18. 18. We started with a mindset. We had fun and shared our process. We spent lots of time/love/energy communicating all kinds of Design 101-related things. Conversations started offline, some were continued online, some started online and continued offline. Most of the time, fueling us up with energy, sometimes positive, other times negative, over all, making the community growing.
  19. 19. At some point during the course, the students asked us if they could become the teachers for a day. This is what happened on day 98.
  20. 20. Then, there was #blaueblumen, the end of the year show, party, exhibition at designtransfer in Berlin. About 100 students came from all around the world.
  21. 21. And two months later, 3 students came to Milan to help us in the office and learn some new tricks. Together, they made a beautiful archive of Design 101 and worked hard on communicating our summer camp.
  22. 22. Architecture, Between the Sea and the Sky, the online / offline summer camp we did this summer, on Google+ and in Siracusa
  23. 23. To summarize our week in Siracusa...
  24. 24. Another big project we’ve been working on is the online/offline Master Relational Design. The first edition started in February 2014.
  25. 25. The first edition started on Valentines’ day, but we are now preparing a second edition for January 2015
  26. 26. In January, we will have two masters starting: this second edition of Relational Design and a brand new one called Macchine Pensanti.
  27. 27. Macchine Pensanti (or “Thinking Machines”) is about architecture. Over one year, the students will build a house together.
  28. 28. For our master programs, we work in modules. 12 modules over a year. As a general we have, 10 modules of 21 days online and 3 days offline, 1 summer camp and 1 winter camp, offline. When we meet “offline”, it is always in a different place around Italy. We travel a lot.
  29. 29. We talked about Design 101. We gave you a general idea of our master courses... They are in fact our biggest education-related projects for the moment. The other ones (either past, present or upcoming...) are collected on our Whoami website.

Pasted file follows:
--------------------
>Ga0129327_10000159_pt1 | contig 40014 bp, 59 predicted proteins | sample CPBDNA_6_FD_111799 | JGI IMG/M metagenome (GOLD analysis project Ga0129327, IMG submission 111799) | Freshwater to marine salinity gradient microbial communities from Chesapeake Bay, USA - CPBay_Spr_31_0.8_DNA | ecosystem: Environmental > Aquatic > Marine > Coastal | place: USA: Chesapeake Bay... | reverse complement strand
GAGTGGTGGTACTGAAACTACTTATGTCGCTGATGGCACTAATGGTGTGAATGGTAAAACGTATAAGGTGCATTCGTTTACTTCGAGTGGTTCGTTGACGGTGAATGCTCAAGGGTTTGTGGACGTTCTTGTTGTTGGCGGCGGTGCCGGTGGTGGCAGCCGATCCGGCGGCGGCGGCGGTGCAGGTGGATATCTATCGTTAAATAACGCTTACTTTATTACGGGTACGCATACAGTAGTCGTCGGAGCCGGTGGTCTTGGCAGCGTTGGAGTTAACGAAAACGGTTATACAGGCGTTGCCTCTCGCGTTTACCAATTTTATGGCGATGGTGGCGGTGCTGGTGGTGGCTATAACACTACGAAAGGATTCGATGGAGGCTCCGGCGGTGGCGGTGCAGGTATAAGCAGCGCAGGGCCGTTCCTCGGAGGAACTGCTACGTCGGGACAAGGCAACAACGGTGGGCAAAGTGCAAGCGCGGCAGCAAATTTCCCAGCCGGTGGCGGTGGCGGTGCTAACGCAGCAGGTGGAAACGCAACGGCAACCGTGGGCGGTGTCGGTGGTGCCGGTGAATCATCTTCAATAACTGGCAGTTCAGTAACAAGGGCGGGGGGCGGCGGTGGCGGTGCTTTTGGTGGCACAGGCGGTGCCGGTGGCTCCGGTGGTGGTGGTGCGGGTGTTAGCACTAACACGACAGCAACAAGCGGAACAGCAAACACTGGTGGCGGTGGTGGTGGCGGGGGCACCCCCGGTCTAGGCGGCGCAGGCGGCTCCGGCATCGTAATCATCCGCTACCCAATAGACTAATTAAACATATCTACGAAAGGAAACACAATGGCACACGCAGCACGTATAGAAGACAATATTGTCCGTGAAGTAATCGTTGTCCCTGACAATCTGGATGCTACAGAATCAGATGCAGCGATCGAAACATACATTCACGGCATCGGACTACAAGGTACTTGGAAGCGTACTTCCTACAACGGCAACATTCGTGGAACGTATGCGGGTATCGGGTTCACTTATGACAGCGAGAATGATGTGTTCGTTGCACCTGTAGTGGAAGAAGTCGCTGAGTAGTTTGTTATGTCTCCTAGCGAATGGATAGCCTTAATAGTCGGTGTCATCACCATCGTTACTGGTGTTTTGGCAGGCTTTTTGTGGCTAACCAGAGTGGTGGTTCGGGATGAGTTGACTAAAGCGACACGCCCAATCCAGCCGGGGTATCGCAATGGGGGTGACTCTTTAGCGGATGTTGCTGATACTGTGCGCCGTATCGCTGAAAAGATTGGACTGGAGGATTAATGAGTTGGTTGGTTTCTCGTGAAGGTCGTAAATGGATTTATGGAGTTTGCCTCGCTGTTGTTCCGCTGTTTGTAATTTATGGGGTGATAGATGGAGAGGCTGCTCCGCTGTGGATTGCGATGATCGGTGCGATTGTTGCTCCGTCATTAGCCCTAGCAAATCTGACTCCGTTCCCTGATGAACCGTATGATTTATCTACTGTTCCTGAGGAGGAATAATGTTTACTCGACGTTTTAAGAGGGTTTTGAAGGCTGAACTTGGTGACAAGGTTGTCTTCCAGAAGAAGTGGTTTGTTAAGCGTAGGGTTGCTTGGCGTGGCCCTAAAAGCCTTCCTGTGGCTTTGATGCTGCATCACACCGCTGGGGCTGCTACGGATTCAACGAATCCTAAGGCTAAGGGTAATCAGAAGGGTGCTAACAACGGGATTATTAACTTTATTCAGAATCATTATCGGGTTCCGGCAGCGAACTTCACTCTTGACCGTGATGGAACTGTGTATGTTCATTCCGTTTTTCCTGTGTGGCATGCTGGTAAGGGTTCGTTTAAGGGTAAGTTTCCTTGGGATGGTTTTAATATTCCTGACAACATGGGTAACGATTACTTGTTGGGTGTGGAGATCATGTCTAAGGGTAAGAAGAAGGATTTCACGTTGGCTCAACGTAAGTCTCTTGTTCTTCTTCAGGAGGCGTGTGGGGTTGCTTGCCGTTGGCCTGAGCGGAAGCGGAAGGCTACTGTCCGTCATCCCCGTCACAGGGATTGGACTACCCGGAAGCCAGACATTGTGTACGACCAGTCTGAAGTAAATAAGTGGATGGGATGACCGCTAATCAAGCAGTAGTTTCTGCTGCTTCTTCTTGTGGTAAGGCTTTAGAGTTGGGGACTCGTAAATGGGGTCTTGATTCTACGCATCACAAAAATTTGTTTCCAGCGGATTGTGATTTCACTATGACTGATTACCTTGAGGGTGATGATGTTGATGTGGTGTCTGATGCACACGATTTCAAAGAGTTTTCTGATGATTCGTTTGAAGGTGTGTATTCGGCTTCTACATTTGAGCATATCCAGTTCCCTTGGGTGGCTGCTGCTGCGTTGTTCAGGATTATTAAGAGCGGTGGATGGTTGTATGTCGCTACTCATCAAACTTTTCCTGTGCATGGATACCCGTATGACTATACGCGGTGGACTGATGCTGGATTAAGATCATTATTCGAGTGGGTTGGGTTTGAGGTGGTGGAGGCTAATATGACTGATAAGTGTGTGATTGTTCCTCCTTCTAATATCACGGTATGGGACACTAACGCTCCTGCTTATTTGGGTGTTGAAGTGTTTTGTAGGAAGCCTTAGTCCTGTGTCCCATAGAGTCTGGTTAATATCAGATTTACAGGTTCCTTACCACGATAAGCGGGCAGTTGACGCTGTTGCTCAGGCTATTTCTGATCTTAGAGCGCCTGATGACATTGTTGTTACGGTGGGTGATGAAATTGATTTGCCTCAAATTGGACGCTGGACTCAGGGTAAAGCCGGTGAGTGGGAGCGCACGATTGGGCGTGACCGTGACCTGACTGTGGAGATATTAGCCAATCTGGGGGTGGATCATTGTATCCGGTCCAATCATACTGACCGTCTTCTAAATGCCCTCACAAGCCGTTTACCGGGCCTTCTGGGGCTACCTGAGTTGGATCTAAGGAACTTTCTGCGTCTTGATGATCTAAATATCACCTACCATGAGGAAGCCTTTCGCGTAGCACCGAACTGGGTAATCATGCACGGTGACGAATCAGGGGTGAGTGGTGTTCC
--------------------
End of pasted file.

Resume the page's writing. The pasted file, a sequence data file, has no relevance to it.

30. 30. Every time, every course, every master is an experiment. Usually, we are very happy, but we are also very tired...
  31. 31. What we’ve learnt so far (1): We are absolute beginners
  32. 32. What we’ve learnt so far (2): To teach very complex things is fairly easy. To teach very simple things is actually quite difficult.
  33. 33. What we’ve learnt so far (3): If using social media while teaching, the class needs to be transformed into a community.
  34. 34. What we’ve learnt so far (4): Teachers are game moderators. They set a frame of work and press play.
  35. 35. What we’ve learnt so far (5): The success of a course is given by the quality and quantity of interactions between the students and teachers.
  36. 36. What we’ve learnt so far (6): We need times for students and teachers to meet in person.
  37. 37. Some useful things for you to know (1): we work on things we really like and we are passionate of
  38. 38. Some useful things for you to know (2): we learn and teach through narratives
  39. 39. Some useful things for you to know (3): we take the complete challenge, including the financial side
  40. 40. Some useful things for you to know (4): we learn while we do
  41. 41. Some useful things for you to know (5): we learn from mistakes
  42. 42. Some useful things for you to know (6): we go step by step
  43. 43. Some useful things for you to know (7): we iterate improving upon time
  44. 44. Some useful things for you to know (8): we work with the network
  45. 45. Some useful things for you to know (9): we use existing tools
  46. 46. Some useful things for you to know (12): things we do are fun
  47. 47. Another of those trailers we like a lot:
  48. 48. Thank you for listening! Now, it’s time to play a game. You will make a mask for yourself. Then, you will make a selfie (wearing the mask), and share your selfie online using this hashtag: #domusmask
  49. 49. Stefano Mirti on Facebook, Twitter, Instagram Anne-Sophie Gauvin on Facebook, Instagram